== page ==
For what it’s worth, here’s my view of the new World Trade Center Tower from my usual walk to the subway. It’s the tiny silhouette in the center with the two cranes on top forming a »V«.
I always get a bit of a lump in my throat when I see it. From all the drawings and computer renderings of it that I’ve seen, I cannot help but feel it will be an ugly, ugly building.
When I was a little boy growing up in Germany in the nineteen seventies, the Twin Towers were fascinating to me. I saw them in books, I saw them on TV, and the parents of a friend had actually travelled to New York and brought home a Super 8 movie of Manhattan and these Towers. I wondered if I would ever be so rich that I could afford going there.
It certainly was a boyish fascination I had with these highest buildings in the world. But when I found myself on a field in Scotland a little while ago, in a circle of upright stones that had been standing there longer than the pyramids of Egypt, it occured to me that there really is something to such vertical structures. Something I would call, for lack of a better word: human — partly ingenious, partly foolish, maybe just plain phallic, but certainly human in all of that.
By the time I first came to New York, the Towers no longer existed.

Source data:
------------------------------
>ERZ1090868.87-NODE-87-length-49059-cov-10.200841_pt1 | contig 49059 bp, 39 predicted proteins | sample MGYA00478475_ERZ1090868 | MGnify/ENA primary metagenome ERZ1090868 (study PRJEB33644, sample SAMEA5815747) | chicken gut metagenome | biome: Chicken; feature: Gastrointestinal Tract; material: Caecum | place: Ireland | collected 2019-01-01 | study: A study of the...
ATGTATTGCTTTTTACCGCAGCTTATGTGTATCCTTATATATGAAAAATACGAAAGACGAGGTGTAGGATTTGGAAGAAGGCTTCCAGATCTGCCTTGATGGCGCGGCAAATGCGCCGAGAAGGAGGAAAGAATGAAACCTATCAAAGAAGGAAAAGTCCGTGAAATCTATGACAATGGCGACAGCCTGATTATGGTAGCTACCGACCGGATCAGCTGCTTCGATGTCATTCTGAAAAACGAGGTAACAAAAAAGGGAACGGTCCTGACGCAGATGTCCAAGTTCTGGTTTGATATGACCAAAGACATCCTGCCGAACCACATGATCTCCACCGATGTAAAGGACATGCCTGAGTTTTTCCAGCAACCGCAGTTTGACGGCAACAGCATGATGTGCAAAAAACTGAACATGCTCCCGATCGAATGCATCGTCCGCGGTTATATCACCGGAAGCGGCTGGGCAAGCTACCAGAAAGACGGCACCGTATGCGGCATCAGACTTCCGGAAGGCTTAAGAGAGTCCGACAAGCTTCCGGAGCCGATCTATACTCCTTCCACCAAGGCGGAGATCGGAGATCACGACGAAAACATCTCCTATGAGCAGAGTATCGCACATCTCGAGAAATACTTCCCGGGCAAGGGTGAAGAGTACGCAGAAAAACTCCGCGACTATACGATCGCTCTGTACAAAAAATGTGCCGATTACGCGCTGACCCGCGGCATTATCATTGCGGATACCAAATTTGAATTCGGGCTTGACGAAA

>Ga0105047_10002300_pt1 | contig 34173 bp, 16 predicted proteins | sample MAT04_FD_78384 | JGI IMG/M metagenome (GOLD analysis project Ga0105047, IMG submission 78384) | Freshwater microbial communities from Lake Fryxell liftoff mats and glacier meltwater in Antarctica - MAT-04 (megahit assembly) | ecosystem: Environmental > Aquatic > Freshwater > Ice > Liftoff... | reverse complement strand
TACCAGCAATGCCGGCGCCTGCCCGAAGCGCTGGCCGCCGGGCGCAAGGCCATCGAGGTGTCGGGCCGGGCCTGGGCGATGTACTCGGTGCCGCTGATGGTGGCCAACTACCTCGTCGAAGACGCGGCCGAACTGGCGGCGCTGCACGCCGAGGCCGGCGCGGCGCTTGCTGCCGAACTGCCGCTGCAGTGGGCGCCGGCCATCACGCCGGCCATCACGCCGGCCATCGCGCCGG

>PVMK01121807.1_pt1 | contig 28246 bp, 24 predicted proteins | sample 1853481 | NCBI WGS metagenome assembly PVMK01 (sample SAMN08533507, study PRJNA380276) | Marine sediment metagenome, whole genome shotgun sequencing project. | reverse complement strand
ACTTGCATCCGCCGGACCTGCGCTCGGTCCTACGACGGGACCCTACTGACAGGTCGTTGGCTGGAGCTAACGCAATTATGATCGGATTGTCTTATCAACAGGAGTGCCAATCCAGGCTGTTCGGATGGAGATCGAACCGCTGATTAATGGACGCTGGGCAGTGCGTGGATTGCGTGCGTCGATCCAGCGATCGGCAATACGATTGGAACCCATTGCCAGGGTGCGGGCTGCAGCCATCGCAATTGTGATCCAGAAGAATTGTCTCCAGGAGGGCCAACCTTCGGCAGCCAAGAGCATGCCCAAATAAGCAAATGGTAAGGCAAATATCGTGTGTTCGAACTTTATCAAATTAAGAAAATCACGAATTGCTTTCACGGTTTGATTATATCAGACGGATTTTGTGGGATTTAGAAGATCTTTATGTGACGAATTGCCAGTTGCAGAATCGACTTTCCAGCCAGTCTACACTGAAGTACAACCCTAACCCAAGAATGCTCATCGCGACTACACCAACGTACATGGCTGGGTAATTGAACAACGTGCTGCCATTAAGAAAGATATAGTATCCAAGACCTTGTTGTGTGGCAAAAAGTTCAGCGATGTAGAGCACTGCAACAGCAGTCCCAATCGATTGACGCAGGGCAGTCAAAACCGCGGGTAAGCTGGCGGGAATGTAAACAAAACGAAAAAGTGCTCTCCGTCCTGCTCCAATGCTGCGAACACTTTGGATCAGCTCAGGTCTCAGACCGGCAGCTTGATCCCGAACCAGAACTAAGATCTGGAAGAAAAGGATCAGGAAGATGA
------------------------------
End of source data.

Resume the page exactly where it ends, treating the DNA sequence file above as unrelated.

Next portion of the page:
And it turns out they’re not needed anymore. Businesses are no longer as dependent on their geographic location as they were in the seventies; there is no need to concentrate everything on that small, narrow island of Manhattan — or anywhere else, for that matter. At the price which the office space in the new World Trade Center will cost if the building is to be profitable, it looks like few companies will bother setting up shop there.
The right answer to this, I think, would have been splendour. Something which the initial design by Daniel Libeskind had: A glass tower with a garden inside, reaching up to those symbolic 1776 feet, its shape resembling the Statue of Liberty across the harbor — now that would have been something. The design on which they agreed instead is about as ugly as US politics, and as inspiring as the abandonment of human space flight.
I could be wrong. When the Twin Towers were initially built, everybody seems to have hated them as well. The new building, when it is actually, physically there, might acquire a radiance of its own. And the United States, for that matter, have been able to reinvent themselves several times during their history already. It remains to be seen whether they can do so again.